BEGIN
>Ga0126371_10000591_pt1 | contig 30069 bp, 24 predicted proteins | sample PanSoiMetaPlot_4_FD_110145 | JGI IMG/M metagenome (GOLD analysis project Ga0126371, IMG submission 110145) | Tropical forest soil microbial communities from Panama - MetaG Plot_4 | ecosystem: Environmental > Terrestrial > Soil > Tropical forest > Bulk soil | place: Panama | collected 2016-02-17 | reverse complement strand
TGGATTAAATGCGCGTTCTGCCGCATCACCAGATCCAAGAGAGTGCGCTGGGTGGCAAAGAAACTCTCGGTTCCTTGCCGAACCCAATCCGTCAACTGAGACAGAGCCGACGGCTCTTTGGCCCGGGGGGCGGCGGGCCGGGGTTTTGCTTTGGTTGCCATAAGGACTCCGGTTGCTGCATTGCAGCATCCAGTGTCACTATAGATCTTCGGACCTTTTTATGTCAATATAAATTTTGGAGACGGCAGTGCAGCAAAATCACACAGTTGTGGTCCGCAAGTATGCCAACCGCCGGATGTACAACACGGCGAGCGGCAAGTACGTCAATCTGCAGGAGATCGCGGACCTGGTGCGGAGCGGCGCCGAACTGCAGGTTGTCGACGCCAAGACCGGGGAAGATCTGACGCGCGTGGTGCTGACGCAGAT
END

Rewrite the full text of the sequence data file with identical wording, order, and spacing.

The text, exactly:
>Ga0126371_10000591_pt1 | contig 30069 bp, 24 predicted proteins | sample PanSoiMetaPlot_4_FD_110145 | JGI IMG/M metagenome (GOLD analysis project Ga0126371, IMG submission 110145) | Tropical forest soil microbial communities from Panama - MetaG Plot_4 | ecosystem: Environmental > Terrestrial > Soil > Tropical forest > Bulk soil | place: Panama | collected 2016-02-17 | reverse complement strand
TGGATTAAATGCGCGTTCTGCCGCATCACCAGATCCAAGAGAGTGCGCTGGGTGGCAAAGAAACTCTCGGTTCCTTGCCGAACCCAATCCGTCAACTGAGACAGAGCCGACGGCTCTTTGGCCCGGGGGGCGGCGGGCCGGGGTTTTGCTTTGGTTGCCATAAGGACTCCGGTTGCTGCATTGCAGCATCCAGTGTCACTATAGATCTTCGGACCTTTTTATGTCAATATAAATTTTGGAGACGGCAGTGCAGCAAAATCACACAGTTGTGGTCCGCAAGTATGCCAACCGCCGGATGTACAACACGGCGAGCGGCAAGTACGTCAATCTGCAGGAGATCGCGGACCTGGTGCGGAGCGGCGCCGAACTGCAGGTTGTCGACGCCAAGACCGGGGAAGATCTGACGCGCGTGGTGCTGACGCAGAT